Hurricane Isaias slammed into North Carolina Monday as a category one storm, with winds of up to 85 miles (140 kilometers) an hour, the US National Hurricane Center said.
The storm came ashore in the southern part of the state near Ocean Isle Beach at 11:10 pm (0310 GMT Tuesday).
Meteorologists warned of heavy rain and potentially life-threatening storm surges.
The storm is expected to track up the East Coast, with heavy rainfall expected to cause flash flooding through the mid-Atlantic states and bringing storm-force winds to Washington, Philadelphia and New York on Tuesday.
Residents in flood-prone areas "should take all necessary actions to protect life and property from rising water and the potential for other dangerous conditions," the National Hurricane Center said.
In the hurricane warning zone, "preparations to protect life and property should be rushed to completion," it added.
President Donald Trump announced he had issued emergency declarations for Florida and both Carolinas, to free up federal funds.
"Everyone needs to remain vigilant," he warned during a news conference.
"I encourage everyone to follow the guidelines of the state and local authorities," he said, adding the guidelines have been "very accurate so far."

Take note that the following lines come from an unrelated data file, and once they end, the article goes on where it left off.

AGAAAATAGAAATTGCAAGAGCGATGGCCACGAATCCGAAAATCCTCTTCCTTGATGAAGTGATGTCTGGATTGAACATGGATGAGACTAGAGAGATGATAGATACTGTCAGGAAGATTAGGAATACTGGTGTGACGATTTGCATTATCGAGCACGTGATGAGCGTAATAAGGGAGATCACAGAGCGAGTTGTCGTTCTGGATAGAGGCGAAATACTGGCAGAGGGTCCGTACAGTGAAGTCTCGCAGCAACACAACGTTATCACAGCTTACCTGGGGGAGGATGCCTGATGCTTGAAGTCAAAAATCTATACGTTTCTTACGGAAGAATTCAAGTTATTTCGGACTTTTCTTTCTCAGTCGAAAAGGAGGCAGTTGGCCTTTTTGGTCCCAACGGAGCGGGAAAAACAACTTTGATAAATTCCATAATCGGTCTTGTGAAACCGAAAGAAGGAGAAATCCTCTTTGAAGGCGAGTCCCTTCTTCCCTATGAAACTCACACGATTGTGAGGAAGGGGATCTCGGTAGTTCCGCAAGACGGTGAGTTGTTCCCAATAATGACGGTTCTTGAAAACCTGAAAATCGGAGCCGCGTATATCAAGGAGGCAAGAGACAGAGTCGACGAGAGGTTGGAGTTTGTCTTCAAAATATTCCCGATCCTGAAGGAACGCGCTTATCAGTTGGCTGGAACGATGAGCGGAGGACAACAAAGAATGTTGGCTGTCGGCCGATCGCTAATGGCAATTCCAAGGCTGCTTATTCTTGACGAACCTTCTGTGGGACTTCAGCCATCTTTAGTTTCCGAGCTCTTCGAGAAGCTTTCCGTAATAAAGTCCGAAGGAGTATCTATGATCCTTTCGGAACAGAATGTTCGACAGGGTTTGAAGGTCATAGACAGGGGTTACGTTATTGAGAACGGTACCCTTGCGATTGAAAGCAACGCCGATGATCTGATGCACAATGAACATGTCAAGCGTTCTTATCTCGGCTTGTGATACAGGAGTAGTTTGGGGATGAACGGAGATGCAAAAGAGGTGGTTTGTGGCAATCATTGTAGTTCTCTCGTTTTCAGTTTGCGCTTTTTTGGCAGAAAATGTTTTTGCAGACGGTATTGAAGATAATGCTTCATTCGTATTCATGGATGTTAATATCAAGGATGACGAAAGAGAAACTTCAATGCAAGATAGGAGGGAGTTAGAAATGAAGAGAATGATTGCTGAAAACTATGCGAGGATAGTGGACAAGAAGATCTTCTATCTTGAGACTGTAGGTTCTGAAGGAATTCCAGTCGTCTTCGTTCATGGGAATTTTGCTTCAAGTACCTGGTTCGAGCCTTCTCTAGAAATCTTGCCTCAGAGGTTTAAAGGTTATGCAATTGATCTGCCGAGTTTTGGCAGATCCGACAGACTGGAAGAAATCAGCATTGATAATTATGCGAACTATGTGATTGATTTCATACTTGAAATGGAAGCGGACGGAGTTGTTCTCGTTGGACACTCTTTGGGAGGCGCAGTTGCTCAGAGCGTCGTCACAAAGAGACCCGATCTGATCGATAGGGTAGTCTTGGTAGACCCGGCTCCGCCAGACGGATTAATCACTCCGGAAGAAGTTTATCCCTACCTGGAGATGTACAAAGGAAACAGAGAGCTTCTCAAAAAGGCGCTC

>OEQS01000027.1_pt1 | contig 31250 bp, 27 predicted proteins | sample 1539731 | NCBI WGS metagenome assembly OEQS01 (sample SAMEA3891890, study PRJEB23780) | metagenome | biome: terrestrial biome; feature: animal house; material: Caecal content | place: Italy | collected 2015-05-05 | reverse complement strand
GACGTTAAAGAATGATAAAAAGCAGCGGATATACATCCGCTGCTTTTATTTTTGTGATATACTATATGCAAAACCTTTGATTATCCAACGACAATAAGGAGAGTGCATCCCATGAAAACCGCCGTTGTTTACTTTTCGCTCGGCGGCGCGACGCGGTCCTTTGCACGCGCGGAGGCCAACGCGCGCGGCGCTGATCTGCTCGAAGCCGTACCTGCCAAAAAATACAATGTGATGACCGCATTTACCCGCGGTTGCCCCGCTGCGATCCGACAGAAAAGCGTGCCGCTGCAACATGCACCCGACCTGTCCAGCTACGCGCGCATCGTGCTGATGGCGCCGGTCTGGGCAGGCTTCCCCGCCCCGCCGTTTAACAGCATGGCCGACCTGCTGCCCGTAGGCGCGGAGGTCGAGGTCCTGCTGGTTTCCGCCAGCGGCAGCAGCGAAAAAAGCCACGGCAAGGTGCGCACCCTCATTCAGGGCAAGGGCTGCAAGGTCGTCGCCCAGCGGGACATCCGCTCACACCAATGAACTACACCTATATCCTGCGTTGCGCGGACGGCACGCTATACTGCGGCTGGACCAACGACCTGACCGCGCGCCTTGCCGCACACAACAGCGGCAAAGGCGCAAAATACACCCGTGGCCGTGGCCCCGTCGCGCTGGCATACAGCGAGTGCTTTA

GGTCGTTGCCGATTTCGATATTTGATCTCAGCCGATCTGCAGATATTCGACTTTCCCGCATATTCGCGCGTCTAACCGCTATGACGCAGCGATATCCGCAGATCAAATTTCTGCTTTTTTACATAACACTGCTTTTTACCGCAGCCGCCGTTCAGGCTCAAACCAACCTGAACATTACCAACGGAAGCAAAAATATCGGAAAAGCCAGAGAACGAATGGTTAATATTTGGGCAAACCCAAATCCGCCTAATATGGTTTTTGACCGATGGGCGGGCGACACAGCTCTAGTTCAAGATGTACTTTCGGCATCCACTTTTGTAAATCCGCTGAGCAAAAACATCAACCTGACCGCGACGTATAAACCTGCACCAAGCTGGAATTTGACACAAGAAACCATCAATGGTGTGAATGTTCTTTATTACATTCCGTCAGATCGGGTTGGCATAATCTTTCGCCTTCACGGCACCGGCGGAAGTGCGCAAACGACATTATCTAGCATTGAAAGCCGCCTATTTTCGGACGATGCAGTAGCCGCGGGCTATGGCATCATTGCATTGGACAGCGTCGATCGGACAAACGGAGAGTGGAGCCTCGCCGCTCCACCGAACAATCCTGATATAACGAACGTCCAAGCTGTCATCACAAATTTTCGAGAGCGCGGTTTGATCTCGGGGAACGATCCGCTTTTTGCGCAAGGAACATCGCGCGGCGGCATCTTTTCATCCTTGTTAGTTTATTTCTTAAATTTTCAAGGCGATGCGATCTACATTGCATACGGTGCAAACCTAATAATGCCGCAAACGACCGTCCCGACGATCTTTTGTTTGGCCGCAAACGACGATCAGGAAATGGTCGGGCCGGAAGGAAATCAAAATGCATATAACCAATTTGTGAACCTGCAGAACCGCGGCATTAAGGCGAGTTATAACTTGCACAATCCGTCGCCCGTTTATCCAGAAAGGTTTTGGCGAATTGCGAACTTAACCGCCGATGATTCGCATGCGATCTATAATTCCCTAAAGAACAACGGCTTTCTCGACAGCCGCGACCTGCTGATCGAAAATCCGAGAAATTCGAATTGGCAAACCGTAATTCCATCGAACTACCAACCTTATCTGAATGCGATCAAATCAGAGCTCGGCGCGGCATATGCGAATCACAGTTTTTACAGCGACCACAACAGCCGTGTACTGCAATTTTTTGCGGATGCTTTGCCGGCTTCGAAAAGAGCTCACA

"So stay safe," he added.
'Pack your masks'
The Carolinas have seen a recent surge in coronavirus cases as the US struggles to curb the spread of the potentially fatal illness.
"We in North Carolina mostly know what to do," the state's governor, Roy Cooper, said Sunday.
"You pack your emergency kit, follow local evacuation orders, stay in a safe place and never drive through flooded roadways.
"But this time, pack your masks and hand sanitizers in your kit and remember to social distance."
Up to 150 National Guard soldiers have been activated to help prepare for the storm and assist in the aftermath if necessary, Cooper said.
Isaias was earlier downgraded from a Category 1 hurricane after brushing past Florida, leaving it relatively unscathed.
Some coronavirus testing centers -- many housed in tents -- were closed last week in the Sunshine State as the storm approached.
They have now begun to reopen gradually, according to local media.
Florida has emerged as an epicenter of the US virus crisis, which has already claimed nearly 155,000 lives nationwide.
On Sunday, the state reported 77 COVID-19 deaths, down from a record 179 the day before, bringing its death total to 6,920.
The storm earlier dumped torrential rain on the Bahamas, felling trees and flooding streets, before emergency management officials on Sunday gave the "all clear" for the country.
At least one person died in Puerto Rico and the storm also lashed Haiti and the Dominican Republic.